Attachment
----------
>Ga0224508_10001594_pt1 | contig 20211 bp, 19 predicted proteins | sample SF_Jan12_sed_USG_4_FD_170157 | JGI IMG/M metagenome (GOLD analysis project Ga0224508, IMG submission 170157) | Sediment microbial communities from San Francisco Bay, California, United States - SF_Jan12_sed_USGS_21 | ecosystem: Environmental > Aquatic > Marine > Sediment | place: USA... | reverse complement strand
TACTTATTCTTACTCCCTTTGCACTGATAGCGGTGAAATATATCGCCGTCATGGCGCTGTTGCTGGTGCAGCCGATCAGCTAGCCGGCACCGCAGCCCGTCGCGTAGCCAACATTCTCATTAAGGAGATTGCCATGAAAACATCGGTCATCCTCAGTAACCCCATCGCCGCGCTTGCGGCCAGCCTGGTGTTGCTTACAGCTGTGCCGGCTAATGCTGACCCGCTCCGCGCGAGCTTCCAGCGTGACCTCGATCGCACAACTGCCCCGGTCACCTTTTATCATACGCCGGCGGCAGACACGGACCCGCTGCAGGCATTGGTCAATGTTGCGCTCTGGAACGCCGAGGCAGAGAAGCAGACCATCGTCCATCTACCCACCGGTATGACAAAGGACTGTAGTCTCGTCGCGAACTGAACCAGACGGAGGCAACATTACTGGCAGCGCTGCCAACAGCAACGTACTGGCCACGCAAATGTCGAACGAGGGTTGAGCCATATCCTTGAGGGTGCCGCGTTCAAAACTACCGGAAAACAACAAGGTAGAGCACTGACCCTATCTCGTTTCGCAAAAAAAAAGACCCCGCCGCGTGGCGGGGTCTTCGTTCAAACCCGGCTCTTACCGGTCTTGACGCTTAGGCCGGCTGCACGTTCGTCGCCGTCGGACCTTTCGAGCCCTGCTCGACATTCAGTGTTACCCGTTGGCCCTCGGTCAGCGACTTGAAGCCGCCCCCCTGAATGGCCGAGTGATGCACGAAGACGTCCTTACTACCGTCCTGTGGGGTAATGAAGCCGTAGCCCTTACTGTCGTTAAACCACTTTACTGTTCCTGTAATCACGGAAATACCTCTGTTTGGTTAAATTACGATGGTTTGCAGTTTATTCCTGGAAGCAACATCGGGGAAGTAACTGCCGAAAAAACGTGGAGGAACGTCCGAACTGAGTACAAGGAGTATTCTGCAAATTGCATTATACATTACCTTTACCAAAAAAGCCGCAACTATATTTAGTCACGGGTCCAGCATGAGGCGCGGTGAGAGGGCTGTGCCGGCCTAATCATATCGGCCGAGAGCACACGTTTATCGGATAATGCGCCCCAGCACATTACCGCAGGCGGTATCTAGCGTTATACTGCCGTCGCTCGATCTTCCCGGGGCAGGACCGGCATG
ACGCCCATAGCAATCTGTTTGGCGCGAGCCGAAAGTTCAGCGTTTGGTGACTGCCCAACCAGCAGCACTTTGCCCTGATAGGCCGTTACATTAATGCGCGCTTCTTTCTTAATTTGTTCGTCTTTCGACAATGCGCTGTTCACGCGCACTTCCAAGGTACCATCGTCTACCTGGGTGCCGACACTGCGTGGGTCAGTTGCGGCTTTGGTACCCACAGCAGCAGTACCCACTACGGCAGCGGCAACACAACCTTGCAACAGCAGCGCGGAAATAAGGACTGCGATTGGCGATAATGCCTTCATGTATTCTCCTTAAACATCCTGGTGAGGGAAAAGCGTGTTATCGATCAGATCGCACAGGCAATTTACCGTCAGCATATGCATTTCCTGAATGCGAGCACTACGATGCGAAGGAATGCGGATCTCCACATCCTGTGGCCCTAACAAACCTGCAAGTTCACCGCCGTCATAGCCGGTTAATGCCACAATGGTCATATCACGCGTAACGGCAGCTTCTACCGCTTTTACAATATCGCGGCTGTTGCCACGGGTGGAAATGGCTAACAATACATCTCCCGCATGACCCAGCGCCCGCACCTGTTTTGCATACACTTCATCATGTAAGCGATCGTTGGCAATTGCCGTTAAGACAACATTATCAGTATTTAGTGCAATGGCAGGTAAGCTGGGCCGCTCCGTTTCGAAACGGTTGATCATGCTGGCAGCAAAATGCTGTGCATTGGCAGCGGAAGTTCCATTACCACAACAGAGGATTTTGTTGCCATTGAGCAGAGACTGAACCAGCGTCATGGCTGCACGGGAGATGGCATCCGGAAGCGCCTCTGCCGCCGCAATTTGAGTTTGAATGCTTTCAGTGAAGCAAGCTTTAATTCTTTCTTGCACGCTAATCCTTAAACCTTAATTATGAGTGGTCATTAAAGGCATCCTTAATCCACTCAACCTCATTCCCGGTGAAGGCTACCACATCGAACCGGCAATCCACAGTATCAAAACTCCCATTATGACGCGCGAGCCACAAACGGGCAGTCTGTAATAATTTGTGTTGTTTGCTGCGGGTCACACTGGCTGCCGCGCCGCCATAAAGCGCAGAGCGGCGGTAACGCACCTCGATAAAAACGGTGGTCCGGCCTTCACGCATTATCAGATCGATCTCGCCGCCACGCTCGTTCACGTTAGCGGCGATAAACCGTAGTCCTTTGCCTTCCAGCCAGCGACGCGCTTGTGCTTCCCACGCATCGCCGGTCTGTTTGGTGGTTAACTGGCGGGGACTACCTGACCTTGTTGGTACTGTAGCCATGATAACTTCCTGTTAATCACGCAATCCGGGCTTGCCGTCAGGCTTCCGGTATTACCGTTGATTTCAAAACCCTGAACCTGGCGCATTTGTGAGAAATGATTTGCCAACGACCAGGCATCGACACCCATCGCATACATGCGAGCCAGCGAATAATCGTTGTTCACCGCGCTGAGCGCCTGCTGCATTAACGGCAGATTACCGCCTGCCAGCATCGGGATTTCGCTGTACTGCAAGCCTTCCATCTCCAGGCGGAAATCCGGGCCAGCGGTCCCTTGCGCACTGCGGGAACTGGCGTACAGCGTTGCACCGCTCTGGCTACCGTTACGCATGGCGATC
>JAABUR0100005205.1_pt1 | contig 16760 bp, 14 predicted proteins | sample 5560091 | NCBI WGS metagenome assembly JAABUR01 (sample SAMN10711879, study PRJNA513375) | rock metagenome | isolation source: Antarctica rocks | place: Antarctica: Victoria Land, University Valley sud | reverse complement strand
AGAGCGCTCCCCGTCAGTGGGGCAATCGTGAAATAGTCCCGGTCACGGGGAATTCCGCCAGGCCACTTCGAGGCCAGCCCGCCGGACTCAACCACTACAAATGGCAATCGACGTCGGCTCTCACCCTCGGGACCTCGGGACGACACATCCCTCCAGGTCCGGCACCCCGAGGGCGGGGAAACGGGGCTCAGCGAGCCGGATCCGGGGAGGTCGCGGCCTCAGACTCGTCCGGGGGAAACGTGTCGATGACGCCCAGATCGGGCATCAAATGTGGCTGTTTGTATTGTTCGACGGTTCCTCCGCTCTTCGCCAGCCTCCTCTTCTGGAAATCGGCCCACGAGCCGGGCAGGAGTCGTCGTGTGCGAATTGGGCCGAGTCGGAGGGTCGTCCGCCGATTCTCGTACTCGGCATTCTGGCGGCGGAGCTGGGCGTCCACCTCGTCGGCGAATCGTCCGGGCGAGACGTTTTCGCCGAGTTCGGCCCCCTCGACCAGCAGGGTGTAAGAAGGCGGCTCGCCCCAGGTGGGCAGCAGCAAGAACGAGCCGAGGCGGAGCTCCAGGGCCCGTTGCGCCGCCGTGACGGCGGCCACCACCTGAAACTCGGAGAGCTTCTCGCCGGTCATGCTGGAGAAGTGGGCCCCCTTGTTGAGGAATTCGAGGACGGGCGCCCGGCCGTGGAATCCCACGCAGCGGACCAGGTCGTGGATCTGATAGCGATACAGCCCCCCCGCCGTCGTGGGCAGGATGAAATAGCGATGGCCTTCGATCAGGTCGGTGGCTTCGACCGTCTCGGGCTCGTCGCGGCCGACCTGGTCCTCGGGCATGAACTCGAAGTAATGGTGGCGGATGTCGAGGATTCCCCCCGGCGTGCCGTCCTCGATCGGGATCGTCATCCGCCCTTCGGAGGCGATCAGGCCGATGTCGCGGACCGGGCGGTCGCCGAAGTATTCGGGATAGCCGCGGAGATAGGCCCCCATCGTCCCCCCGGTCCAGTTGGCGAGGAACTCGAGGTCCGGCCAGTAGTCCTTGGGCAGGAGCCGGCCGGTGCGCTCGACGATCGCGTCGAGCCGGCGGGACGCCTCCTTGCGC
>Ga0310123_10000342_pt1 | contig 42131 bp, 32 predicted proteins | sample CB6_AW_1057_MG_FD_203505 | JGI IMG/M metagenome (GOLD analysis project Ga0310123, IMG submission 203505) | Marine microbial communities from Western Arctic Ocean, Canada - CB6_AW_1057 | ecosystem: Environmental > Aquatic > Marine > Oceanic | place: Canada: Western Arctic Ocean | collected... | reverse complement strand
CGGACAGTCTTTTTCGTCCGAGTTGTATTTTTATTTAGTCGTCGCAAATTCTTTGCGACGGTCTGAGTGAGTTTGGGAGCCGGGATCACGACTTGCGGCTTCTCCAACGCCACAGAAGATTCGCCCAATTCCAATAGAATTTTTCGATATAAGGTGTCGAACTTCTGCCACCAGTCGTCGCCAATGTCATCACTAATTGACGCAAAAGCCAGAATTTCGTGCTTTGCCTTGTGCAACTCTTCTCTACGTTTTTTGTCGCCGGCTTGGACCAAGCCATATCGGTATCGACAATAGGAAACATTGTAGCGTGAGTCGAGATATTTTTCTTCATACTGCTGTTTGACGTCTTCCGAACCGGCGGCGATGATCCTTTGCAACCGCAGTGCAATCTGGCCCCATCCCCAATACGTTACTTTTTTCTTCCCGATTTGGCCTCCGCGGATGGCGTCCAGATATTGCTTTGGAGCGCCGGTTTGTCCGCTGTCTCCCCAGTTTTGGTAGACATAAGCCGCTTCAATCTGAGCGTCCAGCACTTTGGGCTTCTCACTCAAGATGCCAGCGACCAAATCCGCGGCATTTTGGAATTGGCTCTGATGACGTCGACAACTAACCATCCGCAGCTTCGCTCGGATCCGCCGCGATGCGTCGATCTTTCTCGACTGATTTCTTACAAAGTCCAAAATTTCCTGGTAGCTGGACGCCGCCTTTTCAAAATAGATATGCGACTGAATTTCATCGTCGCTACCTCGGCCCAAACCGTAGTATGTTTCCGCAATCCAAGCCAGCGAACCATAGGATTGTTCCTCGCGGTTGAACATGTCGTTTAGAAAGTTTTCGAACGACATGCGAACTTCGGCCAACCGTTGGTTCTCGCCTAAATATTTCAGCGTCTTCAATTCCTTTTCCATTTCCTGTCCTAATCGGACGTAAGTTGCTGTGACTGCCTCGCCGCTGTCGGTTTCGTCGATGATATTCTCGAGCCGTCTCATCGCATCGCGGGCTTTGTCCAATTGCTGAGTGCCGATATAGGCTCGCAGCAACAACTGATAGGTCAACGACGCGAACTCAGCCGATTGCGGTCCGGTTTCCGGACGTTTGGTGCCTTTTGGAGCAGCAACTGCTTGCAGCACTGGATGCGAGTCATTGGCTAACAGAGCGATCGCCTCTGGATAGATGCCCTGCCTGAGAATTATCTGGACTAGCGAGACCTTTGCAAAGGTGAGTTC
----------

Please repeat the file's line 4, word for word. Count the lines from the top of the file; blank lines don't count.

>JAABUR0100005205.1_pt1 | contig 16760 bp, 14 predicted proteins | sample 5560091 | NCBI WGS metagenome assembly JAABUR01 (sample SAMN10711879, study PRJNA513375) | rock metagenome | isolation source: Antarctica rocks | place: Antarctica: Victoria Land, University Valley sud | reverse complement strand